How about those devil-may-care risk-takers (every society has them, after all) who dare to ride public buses and trains? “That’s why we have straps and poles,” says a New York City MTA spokesman, who clearly isn’t losing sleep over the fact his subways and buses lack seat belts. Tongue planted firmly in cheek, Patrick Hogan, Minneapolis-St. Paul International Airport spokesman, says 32 million passengers travel through his airport each year, and he does “not remember” any accidents on the concourse tram, which moves at 30 mph and has no seatbelts. 

The fine for failing to comply with the FAA’s seat belt dictum: $1,100. 

The same fine is assessed for placing an item at your feet in the bulkhead row. The ever-vigilant FAA is concerned that you won’t be able to step over your own purse in the event of a quick evacuation—although the FAA is not aware of any injuries caused by an item left on the cabin floor.

Then there’s the matter of the cell phone ban on commercial flights. This time, it’s the Federal Communications Commission’s silly rule. An FCC consumer advisory explains that the “ban was put in place because of potential interference to wireless networks on the ground.” The FCC might want to check with colleagues in Europe, where cell phone usage has been allowed in planes for more than two years now without any apparent problems. And don’t forget the corporate executives who happily—and legally—use their cell phones and computers on private jets every day. 

What’s at work here is society’s unhealthy fear of risk—a problem that is compounded by scaremongering in the press and the prevalence of lawsuits over the most minor injuries and actions—and a reluctance to assume personal responsibility in the face of the ubiquitous Nanny State. But there’s also simple inertia. 

“In 21 years of flying, I never once heard a flight attendant complain about enforcing these rules,” says Candace Kolander, now coordinator of air safety for the Association of Flight Attendants. “It’s not an annoyance for us. You hear the bongs and you go through the ritual. It’s ingrained.” Indeed, it is ingrained, and that’s part of the problem. Luke Froeb of Vanderbilt University’s Owen Graduate School of Management explains that institutions like the FAA fall victim to what behavioral economists call a “status quo” bias, where rules—no matter how ridiculous—are almost impossible to change once in place. (Froeb might be interested to learn that the ban on using personal electronic devices on airlines has been around since 1961 when one wonders what personal electronic devices people were carrying onto planes.)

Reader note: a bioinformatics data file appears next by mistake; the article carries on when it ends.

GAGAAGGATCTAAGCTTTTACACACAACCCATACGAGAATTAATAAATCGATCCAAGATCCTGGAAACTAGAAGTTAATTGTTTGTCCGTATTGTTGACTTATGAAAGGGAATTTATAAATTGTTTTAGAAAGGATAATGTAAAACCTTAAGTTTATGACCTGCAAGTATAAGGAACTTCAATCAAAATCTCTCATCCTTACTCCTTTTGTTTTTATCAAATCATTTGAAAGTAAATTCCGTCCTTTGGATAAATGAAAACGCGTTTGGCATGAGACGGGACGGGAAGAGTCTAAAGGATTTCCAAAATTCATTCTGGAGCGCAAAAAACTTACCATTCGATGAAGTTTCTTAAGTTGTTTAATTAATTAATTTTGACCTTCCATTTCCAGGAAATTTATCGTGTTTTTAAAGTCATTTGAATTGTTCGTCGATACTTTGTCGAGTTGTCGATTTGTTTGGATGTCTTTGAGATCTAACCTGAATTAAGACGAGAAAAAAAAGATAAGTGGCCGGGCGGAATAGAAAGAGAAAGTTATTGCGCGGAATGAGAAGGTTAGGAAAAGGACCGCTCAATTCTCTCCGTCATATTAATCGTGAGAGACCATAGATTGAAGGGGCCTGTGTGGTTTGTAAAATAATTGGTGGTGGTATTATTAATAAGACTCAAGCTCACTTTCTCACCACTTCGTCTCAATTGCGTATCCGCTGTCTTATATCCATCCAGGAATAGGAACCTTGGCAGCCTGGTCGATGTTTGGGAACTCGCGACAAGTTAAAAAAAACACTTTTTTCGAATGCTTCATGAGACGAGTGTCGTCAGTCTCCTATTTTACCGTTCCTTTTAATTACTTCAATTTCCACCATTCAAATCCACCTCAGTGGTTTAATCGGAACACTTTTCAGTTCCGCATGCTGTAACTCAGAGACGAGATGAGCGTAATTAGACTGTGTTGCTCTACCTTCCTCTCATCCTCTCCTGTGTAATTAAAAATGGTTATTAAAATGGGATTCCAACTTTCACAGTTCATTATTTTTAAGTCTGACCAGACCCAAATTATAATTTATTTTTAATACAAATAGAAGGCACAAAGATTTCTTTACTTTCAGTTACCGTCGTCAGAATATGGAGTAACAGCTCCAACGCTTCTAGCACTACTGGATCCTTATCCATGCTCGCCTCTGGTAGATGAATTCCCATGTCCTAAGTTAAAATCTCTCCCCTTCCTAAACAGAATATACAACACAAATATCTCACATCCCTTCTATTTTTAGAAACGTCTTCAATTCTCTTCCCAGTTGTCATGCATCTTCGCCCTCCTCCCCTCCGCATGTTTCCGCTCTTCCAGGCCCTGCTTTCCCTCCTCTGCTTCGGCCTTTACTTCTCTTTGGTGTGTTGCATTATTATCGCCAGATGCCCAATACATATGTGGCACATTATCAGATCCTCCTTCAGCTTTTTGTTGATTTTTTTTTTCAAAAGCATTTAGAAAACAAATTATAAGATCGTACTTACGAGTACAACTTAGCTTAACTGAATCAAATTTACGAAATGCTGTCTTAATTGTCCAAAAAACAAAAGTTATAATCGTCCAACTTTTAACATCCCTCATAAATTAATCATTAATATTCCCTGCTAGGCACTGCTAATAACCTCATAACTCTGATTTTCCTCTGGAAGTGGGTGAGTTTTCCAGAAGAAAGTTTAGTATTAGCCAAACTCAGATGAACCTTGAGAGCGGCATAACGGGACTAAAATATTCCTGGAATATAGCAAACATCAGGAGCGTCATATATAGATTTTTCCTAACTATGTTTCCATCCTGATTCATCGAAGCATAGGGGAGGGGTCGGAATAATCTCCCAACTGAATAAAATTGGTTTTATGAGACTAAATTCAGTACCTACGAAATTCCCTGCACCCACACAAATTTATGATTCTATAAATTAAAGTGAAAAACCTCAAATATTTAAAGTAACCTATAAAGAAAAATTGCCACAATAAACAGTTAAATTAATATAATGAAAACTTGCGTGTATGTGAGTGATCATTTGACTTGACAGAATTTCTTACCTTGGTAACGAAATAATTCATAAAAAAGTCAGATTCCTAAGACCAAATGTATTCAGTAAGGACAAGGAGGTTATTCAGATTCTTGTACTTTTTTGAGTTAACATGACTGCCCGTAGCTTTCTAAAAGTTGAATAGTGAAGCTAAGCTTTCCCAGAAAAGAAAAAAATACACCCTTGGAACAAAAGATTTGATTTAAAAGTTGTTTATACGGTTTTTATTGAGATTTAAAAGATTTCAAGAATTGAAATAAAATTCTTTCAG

Did ridiculous rules play a part in the recent meltdown by a fed-up flight attendant? It’s possible. Steven Slater was the JetBlue employee who apparently went on a profane tirade over his plane’s intercom, swiped a cold beer, cracked open the aircraft door, and slid down the emergency chute. Moments earlier, according to media reports, passengers had to be reminded to sit back down in their seats after—horror of horrors!—some scallywags tried to grab their bags before the plane had reached the gate.

Mike Munger, a political science professor at Duke University, says the FAA’s silly rules are, in fact, a form of what psychologists and zoologists refer to as “costly signals.” What’s the term mean? Costly signal theory explains actions that might seem crazy, but have a purpose. For instance, a gazelle espies a lion across the veldt and, instead of hiding, expends much energy by leaping high into the air, calling attention to herself. At the same time, she’s telling the lion, “Hey, I’m no simple catch so look elsewhere for your dinner.” Similarly, the FAA wastes a lot of energy and resources with its pages and pages of inane rules, but is somehow trying to convey the message that planes are safe. Most of us would rather skip the message and finish our naps in full recline.

Willy Stern last wrote for The Weekly Standard about Afghanistan.